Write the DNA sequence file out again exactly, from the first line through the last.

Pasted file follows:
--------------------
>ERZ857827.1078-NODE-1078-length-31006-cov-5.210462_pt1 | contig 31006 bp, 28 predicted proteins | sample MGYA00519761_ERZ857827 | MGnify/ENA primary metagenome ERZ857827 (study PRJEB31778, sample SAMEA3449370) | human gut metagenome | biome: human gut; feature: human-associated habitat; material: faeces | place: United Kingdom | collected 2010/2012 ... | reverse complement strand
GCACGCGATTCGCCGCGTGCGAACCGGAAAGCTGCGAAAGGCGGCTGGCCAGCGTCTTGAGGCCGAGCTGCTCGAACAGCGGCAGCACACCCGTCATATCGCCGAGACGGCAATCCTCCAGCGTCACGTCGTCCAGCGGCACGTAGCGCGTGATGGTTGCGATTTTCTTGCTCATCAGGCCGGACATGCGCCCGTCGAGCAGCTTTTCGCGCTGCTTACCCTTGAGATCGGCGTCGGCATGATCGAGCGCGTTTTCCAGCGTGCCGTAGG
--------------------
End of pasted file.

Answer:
>ERZ857827.1078-NODE-1078-length-31006-cov-5.210462_pt1 | contig 31006 bp, 28 predicted proteins | sample MGYA00519761_ERZ857827 | MGnify/ENA primary metagenome ERZ857827 (study PRJEB31778, sample SAMEA3449370) | human gut metagenome | biome: human gut; feature: human-associated habitat; material: faeces | place: United Kingdom | collected 2010/2012 ... | reverse complement strand
GCACGCGATTCGCCGCGTGCGAACCGGAAAGCTGCGAAAGGCGGCTGGCCAGCGTCTTGAGGCCGAGCTGCTCGAACAGCGGCAGCACACCCGTCATATCGCCGAGACGGCAATCCTCCAGCGTCACGTCGTCCAGCGGCACGTAGCGCGTGATGGTTGCGATTTTCTTGCTCATCAGGCCGGACATGCGCCCGTCGAGCAGCTTTTCGCGCTGCTTACCCTTGAGATCGGCGTCGGCATGATCGAGCGCGTTTTCCAGCGTGCCGTAGG